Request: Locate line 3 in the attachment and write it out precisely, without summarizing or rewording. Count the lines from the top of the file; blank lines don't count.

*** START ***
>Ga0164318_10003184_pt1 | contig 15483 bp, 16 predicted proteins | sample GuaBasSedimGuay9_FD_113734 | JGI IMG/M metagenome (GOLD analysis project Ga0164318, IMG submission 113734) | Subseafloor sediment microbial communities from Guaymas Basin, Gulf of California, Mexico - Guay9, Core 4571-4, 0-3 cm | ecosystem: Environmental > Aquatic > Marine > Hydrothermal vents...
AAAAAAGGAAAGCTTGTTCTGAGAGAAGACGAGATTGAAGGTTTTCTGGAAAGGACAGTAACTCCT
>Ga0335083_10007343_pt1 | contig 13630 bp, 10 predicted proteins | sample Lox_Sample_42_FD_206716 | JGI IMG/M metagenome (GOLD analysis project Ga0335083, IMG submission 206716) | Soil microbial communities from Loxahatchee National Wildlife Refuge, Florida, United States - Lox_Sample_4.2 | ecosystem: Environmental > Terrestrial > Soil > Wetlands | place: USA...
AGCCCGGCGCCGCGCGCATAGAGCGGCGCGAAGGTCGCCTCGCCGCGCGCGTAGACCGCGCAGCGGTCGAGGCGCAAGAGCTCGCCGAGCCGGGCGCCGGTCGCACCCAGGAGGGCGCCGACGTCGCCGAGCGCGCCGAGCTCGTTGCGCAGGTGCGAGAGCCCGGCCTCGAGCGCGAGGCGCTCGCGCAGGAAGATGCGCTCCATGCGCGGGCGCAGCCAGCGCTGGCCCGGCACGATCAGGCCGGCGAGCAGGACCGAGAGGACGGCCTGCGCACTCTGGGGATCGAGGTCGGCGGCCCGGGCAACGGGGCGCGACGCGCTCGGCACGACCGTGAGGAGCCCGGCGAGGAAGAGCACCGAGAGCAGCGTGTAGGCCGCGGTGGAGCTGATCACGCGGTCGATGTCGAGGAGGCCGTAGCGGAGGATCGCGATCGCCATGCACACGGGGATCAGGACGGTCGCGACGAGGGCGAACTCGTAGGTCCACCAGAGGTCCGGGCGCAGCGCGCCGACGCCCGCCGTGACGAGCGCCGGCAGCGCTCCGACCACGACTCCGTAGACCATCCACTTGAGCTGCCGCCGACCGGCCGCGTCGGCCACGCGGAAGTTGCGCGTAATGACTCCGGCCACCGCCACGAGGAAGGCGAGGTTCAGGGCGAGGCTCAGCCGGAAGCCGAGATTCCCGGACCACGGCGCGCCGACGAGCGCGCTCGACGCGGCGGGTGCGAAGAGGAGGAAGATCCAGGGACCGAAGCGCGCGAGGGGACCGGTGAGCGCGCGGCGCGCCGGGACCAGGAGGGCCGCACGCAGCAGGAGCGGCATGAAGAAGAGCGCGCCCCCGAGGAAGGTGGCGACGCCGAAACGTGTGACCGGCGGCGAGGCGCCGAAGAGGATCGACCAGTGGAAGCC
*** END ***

>Ga0335083_10007343_pt1 | contig 13630 bp, 10 predicted proteins | sample Lox_Sample_42_FD_206716 | JGI IMG/M metagenome (GOLD analysis project Ga0335083, IMG submission 206716) | Soil microbial communities from Loxahatchee National Wildlife Refuge, Florida, United States - Lox_Sample_4.2 | ecosystem: Environmental > Terrestrial > Soil > Wetlands | place: USA...